'Engineered' Stem Cells May Help Treat Parkinson's
They are able to penetrate the brain's blood barrier, researchers report
THURSDAY, Dec. 15, 2005 (HealthDay News) -- Engineered human progenitor brain stem cells are able to produce and deliver into the brain a growth factor that shows promise in treating Parkinson's disease, say researchers at the University of Wisconsin-Madison.
A major challenge in treating Parkinson's and other neurodegenerative brain disorders is getting drugs to the desired areas of the brain. The brain's structure effectively blocks the delivery of most drugs via the bloodstream. The engineered progenitor brain cells are designed to sneak drugs past the blood-brain barrier.
The University of Wisconsin team obtained and grew large numbers of progenitor cells from human fetal brain tissue and engineered those cells to produce the growth factor called glial cell line-derived neurotrophic factor (GDNF).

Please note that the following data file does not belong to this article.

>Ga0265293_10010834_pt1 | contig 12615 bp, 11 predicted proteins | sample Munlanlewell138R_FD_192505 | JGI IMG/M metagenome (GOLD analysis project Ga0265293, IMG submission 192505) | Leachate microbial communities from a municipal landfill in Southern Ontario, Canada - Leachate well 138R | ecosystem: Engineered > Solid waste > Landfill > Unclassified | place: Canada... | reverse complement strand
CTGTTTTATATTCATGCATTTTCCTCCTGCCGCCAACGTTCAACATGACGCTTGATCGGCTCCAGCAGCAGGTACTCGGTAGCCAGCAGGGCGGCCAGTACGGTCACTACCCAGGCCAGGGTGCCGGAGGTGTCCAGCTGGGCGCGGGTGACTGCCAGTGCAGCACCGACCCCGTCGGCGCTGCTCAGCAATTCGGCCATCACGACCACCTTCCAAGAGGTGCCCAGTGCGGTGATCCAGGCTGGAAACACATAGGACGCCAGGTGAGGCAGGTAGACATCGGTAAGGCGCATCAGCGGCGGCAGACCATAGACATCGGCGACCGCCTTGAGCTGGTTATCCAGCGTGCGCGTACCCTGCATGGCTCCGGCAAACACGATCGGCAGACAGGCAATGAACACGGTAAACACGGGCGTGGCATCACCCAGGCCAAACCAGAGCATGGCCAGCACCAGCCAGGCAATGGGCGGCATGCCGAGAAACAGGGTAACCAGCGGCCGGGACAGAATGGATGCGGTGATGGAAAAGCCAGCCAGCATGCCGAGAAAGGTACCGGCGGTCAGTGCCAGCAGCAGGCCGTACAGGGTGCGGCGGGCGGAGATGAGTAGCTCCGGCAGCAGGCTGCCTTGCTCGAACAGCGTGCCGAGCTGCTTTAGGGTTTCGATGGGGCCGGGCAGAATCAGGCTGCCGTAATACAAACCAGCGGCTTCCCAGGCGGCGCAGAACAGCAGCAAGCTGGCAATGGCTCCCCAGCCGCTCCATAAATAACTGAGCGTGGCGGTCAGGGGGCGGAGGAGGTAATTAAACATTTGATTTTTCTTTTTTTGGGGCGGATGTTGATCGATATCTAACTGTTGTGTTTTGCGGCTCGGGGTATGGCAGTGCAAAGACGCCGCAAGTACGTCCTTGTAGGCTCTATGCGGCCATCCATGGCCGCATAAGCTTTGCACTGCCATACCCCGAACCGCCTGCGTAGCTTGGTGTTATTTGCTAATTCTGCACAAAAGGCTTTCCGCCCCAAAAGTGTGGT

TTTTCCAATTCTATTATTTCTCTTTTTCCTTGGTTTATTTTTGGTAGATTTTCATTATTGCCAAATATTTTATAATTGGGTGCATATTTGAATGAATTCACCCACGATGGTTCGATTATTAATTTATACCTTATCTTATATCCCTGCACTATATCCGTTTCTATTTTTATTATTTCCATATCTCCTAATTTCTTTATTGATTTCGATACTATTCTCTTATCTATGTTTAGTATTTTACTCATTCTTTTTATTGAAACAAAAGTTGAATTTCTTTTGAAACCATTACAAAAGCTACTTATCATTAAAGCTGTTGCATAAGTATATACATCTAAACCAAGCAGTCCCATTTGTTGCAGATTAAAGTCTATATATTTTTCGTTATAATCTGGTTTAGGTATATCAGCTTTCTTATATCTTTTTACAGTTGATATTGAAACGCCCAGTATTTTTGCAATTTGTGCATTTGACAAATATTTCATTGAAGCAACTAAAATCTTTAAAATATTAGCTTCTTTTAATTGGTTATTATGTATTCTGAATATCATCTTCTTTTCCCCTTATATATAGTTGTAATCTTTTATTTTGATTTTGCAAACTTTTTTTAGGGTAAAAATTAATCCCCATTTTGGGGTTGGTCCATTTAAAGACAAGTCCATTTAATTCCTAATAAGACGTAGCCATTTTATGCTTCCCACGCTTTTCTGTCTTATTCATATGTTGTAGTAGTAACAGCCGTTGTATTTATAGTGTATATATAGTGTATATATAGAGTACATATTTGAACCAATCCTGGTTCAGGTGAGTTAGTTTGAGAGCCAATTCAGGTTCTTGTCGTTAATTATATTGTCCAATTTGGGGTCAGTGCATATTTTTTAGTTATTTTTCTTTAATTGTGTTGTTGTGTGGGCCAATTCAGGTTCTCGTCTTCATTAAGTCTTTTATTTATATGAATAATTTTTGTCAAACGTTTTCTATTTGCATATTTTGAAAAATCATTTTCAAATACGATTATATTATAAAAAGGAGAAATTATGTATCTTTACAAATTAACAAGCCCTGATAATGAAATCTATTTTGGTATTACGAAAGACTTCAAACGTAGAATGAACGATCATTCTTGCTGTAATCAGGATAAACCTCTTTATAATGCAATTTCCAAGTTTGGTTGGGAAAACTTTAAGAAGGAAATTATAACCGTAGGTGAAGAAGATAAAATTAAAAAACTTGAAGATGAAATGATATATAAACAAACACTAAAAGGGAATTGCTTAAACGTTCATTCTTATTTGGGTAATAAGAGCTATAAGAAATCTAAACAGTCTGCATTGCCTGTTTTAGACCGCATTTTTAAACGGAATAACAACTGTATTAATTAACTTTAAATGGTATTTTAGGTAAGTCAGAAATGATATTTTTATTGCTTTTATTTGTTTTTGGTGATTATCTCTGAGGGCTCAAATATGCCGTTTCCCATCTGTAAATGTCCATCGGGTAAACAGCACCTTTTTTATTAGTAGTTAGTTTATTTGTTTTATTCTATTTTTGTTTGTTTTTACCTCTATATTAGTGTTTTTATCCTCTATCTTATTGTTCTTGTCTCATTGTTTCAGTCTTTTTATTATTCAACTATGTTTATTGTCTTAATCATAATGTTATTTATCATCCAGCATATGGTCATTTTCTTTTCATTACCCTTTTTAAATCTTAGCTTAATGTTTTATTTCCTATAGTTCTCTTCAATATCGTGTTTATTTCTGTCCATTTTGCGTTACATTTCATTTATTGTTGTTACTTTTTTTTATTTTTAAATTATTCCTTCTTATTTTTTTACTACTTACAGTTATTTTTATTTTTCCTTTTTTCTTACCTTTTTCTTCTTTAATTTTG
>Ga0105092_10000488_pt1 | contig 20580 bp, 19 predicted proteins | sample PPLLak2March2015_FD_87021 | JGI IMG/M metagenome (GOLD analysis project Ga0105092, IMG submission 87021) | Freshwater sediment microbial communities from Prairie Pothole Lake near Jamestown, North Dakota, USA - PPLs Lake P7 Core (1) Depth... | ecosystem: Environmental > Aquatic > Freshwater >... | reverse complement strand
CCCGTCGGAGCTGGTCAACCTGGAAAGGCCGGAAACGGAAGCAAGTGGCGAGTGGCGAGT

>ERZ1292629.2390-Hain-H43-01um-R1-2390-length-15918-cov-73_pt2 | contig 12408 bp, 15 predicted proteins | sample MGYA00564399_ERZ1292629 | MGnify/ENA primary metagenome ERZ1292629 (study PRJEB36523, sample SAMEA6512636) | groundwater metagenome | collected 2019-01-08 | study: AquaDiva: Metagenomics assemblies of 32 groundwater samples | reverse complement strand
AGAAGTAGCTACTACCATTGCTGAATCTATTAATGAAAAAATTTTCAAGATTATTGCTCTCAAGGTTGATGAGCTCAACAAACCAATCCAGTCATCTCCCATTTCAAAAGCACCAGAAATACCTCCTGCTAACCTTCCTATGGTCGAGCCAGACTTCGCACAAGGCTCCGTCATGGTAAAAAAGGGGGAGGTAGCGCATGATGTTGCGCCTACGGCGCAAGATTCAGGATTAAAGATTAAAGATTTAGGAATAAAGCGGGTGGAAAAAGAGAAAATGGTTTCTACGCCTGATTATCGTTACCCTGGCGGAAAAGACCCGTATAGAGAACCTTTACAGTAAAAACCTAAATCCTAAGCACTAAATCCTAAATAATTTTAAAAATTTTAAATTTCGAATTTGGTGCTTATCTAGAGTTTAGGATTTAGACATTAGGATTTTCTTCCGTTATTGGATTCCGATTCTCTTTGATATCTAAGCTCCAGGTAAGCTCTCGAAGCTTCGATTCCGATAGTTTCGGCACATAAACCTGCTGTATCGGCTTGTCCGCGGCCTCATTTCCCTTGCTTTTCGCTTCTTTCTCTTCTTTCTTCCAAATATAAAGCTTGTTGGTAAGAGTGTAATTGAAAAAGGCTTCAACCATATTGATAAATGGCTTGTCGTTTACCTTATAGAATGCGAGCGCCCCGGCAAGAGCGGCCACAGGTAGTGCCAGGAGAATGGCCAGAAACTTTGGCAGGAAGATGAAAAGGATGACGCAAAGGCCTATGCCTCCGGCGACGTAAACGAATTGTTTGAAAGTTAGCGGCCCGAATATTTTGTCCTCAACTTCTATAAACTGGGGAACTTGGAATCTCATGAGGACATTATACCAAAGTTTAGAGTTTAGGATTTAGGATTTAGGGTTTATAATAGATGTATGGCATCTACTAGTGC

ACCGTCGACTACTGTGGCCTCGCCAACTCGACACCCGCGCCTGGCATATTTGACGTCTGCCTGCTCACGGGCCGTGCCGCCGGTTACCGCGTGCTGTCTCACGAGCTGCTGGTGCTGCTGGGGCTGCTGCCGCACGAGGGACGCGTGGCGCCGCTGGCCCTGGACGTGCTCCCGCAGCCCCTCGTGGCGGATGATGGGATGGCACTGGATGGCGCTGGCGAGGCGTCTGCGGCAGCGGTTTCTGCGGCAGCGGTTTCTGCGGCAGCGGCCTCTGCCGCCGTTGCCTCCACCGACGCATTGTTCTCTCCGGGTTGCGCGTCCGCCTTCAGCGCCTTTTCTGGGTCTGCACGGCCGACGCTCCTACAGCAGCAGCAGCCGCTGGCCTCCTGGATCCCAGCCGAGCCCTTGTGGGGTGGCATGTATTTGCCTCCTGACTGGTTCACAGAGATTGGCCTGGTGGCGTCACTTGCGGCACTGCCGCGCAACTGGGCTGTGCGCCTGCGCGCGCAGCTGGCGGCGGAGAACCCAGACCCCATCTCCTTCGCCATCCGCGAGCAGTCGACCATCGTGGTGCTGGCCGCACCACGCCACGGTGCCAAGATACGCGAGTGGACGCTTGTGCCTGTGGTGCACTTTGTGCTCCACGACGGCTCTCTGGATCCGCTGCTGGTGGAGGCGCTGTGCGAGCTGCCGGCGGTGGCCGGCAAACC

Some small clinical trials showed that GDNF provide relief from the debilitating symptoms of Parkinson's disease. However, GDNF could not cross the blood-brain barrier and had to be pumped directly into the brains of Parkinson's patients in order to work.
In this latest study, researchers transplanted the engineered progenitor cells into the brains of rats and monkeys. The cells effectively integrated into the brains of the animals and delivered GDNF to the targeted brain areas.
The findings were published in the Dec. 15 issue of the journal Gene Therapy.
"This work shows that stem cells can be used as drug delivery vehicles in the brain," University of Wisconsin-Madison neuroscientist Clive Svendson said in a prepared statement.
We Move has more about Parkinson's disease.